The Inside Track by Jeremiah Davis

Landon Cassill finishes season-best 11th in wild Talladega race

Cedar Rapids native avoided two big wrecks, involved in final crash coming to the finish

May 1, 2016; Talladega, AL, USA; NASCAR Sprint Cup Series driver Kevin Harvick (4) and Ricky Stenhouse Jr. (17) and AJ A
May 1, 2016; Talladega, AL, USA; NASCAR Sprint Cup Series driver Kevin Harvick (4) and Ricky Stenhouse Jr. (17) and AJ Allmendinger (47) and Martin Truex Jr. (78) and Cole Whitt (98) wreck on the last lap during the GEICO 500 at Talladega Superspeedway. Mandatory Credit: Jasen Vinlove-USA TODAY Sports
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Restrictor plate racing almost always concludes with a passionate response from someone. Fans and the race winner excited, someone who was wrecked upset or angry, others frustrated by the whole concept of it all.

Sunday at Talladega Superspeedway was no different. Cedar Rapids native Landon Cassill dodged two big wrecks entirely — one in which he improbably avoided a spinning Martin Truex Jr — and was included in two others, including the final one coming to the finish.

Ultimately he got his best finish of the season, coming him 11th behind winner Brad Keselowski in a beat-up racecar, and had his own eventful day among many.

“Definitely a lot went on in that race for us,” Cassill said via phone to The Gazette. “We went down a lap early and got it back in a really good fashion, driving through a pretty big wreck. … I don’t know what it is (about avoiding the wrecks). I grabbed the wheel pretty hard to the left to pull it dead left and aimed for the apron (to miss Truex). It hit the racetrack so hard, it bottomed out and knocked the toe out. I could hear the tires squealing, I turned so hard to the left.”

Such is life with the modern restrictor plate package NASCAR has for the Sprint Cup Series. Of the 40 cars that entered the race, 33 sustained damage or were included in a wreck.

Danica Patrick took what she said was the hardest hit of her career. Three cars either went on their roof or nearly on their roof — including Cassill’s teammate Chris Buescher, who barrel-rolled four times down the back stretch in a wreck Cassill avoided. Matt Kenseth also went on his head on the back stretch in a wreck in which Cassill sustained some front end damage.

The final wreck of the race came as the cars were headed for the checkered flag. Kevin Harvick made a move to the bottom, and as Cole Whitt tried to follow, Cassill didn’t lift. Cassill and Whitt made contact, spinning Whitt into Harvick, who hit the outside wall hard and nearly went on his roof.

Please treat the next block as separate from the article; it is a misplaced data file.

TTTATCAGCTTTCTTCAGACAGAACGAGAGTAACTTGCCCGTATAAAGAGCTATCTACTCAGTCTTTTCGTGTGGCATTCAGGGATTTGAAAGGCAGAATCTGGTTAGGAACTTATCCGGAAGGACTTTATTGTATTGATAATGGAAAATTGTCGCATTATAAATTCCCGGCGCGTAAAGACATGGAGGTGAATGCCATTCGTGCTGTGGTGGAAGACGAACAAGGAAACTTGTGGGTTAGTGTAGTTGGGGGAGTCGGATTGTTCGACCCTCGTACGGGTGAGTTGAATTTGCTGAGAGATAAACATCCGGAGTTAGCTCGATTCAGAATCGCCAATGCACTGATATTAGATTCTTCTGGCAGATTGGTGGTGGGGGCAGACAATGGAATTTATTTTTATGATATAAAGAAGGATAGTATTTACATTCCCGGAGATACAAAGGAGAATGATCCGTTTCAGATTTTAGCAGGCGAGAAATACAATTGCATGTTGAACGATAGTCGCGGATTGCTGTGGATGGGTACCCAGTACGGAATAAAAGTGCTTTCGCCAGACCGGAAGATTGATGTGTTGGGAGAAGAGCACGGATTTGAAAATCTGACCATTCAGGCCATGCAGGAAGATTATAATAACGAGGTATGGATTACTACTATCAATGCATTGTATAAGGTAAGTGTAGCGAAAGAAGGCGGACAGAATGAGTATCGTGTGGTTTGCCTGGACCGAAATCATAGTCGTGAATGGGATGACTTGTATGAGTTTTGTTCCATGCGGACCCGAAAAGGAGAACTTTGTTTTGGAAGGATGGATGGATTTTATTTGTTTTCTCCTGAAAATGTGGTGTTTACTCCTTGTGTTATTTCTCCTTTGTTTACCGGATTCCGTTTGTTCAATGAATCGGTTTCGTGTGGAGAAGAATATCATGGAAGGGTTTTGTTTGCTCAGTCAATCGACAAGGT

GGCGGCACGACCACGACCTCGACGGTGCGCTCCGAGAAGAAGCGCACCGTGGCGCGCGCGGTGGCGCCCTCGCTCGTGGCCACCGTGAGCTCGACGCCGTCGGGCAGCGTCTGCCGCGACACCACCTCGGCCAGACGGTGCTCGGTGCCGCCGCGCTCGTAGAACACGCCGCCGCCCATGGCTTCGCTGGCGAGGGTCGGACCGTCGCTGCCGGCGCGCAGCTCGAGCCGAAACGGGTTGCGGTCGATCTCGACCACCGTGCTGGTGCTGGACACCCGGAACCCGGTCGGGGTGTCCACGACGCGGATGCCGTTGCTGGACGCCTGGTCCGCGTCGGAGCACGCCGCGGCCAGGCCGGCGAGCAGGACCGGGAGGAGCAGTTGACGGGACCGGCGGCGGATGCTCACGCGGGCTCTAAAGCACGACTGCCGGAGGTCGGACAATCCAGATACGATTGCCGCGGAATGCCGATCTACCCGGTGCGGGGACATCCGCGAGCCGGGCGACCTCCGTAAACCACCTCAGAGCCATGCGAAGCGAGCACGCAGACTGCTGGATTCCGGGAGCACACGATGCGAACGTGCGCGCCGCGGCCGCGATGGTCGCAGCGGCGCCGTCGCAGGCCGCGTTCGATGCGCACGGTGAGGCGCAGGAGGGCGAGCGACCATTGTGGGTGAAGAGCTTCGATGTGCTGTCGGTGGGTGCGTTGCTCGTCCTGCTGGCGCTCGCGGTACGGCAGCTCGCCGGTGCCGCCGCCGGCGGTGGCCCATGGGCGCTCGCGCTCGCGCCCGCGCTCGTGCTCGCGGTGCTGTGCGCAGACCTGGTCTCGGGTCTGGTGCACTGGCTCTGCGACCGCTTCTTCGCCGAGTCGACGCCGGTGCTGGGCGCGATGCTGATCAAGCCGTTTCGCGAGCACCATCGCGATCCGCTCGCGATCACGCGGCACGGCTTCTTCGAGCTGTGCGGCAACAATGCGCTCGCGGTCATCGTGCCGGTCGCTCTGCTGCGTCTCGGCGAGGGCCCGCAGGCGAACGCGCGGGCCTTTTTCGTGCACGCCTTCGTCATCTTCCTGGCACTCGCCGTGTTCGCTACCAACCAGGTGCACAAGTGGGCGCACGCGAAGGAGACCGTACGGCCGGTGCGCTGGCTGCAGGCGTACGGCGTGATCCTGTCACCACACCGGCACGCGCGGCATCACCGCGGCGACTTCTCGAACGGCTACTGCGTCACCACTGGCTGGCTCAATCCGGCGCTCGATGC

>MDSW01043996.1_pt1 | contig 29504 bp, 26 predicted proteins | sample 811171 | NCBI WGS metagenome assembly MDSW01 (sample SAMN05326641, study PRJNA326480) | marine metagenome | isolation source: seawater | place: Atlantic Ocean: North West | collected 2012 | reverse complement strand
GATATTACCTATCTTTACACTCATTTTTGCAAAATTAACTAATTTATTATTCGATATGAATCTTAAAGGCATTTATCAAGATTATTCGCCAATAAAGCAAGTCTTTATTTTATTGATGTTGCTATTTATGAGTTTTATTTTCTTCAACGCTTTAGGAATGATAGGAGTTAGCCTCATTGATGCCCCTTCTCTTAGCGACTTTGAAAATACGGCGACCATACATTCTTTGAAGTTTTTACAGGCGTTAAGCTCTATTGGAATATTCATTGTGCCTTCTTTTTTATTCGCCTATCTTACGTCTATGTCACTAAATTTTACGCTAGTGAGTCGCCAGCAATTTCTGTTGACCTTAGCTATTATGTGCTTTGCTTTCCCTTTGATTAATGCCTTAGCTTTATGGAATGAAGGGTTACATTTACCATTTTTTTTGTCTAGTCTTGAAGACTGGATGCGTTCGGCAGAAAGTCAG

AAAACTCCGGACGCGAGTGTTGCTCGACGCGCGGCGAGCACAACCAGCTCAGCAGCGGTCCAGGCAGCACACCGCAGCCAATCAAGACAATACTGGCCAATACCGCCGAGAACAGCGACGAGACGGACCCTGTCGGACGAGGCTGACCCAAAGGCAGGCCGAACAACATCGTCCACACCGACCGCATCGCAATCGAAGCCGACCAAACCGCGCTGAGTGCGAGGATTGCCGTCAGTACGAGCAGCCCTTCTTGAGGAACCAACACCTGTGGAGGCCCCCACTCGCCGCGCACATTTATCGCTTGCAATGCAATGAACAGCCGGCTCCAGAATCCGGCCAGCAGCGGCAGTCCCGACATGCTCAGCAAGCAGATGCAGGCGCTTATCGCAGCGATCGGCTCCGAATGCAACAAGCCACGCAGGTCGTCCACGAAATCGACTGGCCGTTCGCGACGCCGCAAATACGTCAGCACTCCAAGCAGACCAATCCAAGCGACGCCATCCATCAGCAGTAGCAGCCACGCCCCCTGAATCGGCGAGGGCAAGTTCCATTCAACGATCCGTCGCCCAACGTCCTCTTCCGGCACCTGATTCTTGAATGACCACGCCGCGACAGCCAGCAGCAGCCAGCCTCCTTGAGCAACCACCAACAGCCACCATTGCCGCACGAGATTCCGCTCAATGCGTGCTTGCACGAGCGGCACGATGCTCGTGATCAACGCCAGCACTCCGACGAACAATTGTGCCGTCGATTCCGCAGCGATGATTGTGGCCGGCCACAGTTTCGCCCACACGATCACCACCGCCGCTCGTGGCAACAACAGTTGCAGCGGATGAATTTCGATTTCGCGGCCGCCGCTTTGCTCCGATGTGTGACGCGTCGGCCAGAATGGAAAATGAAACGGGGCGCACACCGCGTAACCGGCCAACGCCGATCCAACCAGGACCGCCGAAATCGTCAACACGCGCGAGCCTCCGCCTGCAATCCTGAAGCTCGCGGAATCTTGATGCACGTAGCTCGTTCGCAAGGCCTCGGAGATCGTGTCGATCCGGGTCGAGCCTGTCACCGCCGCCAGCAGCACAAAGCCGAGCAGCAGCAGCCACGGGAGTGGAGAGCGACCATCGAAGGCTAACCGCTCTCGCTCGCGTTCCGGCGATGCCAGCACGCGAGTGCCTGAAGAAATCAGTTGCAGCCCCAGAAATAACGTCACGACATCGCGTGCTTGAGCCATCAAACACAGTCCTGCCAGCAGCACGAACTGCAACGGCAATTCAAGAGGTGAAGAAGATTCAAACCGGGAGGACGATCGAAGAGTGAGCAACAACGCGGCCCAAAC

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After the race, in an interview with FOX Sports, Harvick said, “Landon Cassill was trying to cause a wreck for the last 40 laps and he finally got it done there at the end.”

Cassill came over the radio right after crossing the finish line and said, “I might’ve caused that. The 98 (Whitt) came down and I got into him.” As he was leaving the track, he saw Harvick’s comments via Twitter, and essentially laughed them off as it being an emotional reaction from the 2014 series champion.

“It’s a shame because in any other part of the race, either the 98 (Whitt) would’ve given me more room or I would’ve checked up, but when you’re coming to the checkers, nobody’s going to do that,” Cassill said. “You saw the 4 car, Kevin Harvick, wreck the whole field at Daytona last year in very similar fashion. He drove right over the 11 car (Denny Hamlin) and that was the wreck that caused the 3 car (Austin Dillon) to go up in the grandstands. How are you supposed to say that’s anybody’s fault? It’s superspeedway racing, really.

“I don’t really take anything that guy (Harvick) says personally, because he’s got a reputation for being fairly emotional and can’t handle himself. He’ll get over it. Two of the last few superspeedway races ended under a huge wreck because of him. I find it kind of funny he’s mad at me. His reputation is pretty thin-skinned. That’s just who he is.”

Emotions ran high between more than just Harvick and Cassill, too. Kenseth wasn’t pleased with Joey Logano, whom Kenseth said ran him off the track toward the end.

All of it, ultimately, served as a product of the format. Multiple drivers lamented what Daytona and Talladega have become after the race.

“We’ve had this package for a few years now, and it’s probably the longest we’ve gone with any particular superspeedway package,” Cassill said. “I’m probably speaking out of turn more than anything, but NASCAR could probably look at a different package and maybe mix things up at superspeedways. I’m not sure. I don’t think it’s terrible. I hate tearing up racecars and it seems like it’s a recurring theme of having a wreck on the last lap, but it’s always going to happen at superspeedways if you’re three and four wide.”

No matter how beat up his or anyone else’s car was at the end of the day, Cassill and his Front Row Motorsports team left Talladega on a high note.

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Their best finish of the season came with an improved speedway performance that gives Cassill a lot of confidence going into the next one at Daytona International Speedway in July.

“I think our car is pretty good. It definitely has a good feel in it,” Cassill said. “It drafts really well and when the handling goes away — which it wasn’t as much of factor at Talladega, but is something more that makes me have confidence in the car when we go back to Daytona and the handling is a factor. When the handling goes away, I have a good feel in the car.

“It’s torn up a little bit, but they’ll be able to rebuild it. I’m excited to go back to Daytona.”

l Comments: (319) 368-8884; jeremiah.davis@thegazette.com

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